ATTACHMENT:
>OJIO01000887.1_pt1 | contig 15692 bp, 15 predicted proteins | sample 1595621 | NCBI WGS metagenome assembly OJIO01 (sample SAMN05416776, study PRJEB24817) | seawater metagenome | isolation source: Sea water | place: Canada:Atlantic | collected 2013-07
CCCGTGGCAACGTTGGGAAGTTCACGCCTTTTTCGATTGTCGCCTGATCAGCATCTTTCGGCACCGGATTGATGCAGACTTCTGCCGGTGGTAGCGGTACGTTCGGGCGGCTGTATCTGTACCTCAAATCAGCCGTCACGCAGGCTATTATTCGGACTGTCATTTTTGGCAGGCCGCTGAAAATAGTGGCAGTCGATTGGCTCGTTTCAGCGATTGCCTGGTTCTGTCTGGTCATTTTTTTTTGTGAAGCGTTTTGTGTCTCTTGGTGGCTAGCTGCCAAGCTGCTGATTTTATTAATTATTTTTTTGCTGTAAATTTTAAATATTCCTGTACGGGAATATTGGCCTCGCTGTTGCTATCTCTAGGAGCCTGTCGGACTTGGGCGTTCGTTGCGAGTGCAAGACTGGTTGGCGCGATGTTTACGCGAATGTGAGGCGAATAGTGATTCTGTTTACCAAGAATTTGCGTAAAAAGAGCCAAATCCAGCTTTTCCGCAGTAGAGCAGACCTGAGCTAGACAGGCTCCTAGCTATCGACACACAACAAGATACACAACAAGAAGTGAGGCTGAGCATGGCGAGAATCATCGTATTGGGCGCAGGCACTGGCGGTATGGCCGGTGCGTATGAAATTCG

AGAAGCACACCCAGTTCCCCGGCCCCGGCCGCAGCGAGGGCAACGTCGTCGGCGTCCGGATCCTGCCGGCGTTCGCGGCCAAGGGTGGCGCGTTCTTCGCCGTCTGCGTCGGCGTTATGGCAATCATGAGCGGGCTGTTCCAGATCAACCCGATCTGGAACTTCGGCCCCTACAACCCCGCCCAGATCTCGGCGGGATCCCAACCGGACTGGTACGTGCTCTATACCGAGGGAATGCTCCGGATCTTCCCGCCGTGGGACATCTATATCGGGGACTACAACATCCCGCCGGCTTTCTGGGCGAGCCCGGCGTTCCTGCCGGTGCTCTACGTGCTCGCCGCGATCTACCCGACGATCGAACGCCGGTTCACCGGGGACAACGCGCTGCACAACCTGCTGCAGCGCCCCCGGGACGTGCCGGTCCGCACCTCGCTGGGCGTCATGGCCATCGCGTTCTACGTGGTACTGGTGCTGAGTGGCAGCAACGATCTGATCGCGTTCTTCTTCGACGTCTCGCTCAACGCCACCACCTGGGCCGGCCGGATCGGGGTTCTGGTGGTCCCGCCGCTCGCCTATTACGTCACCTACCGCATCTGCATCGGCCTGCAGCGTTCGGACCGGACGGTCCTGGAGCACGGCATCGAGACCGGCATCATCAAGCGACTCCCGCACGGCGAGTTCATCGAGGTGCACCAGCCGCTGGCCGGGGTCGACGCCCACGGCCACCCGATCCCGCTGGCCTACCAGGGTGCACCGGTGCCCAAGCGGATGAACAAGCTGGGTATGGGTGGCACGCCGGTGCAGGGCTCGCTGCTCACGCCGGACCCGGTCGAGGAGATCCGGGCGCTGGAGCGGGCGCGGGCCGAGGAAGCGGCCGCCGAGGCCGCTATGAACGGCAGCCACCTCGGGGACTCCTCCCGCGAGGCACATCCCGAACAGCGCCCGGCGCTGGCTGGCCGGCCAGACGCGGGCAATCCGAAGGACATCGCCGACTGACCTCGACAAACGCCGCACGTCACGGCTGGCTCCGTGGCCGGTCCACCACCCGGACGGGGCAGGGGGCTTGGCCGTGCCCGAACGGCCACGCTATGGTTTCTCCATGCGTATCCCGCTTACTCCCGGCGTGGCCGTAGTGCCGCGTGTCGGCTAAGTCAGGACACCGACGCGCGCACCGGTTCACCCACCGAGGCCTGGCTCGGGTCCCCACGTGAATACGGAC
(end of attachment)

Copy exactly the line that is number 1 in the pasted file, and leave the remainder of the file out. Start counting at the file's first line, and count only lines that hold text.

>OJIO01000887.1_pt1 | contig 15692 bp, 15 predicted proteins | sample 1595621 | NCBI WGS metagenome assembly OJIO01 (sample SAMN05416776, study PRJEB24817) | seawater metagenome | isolation source: Sea water | place: Canada:Atlantic | collected 2013-07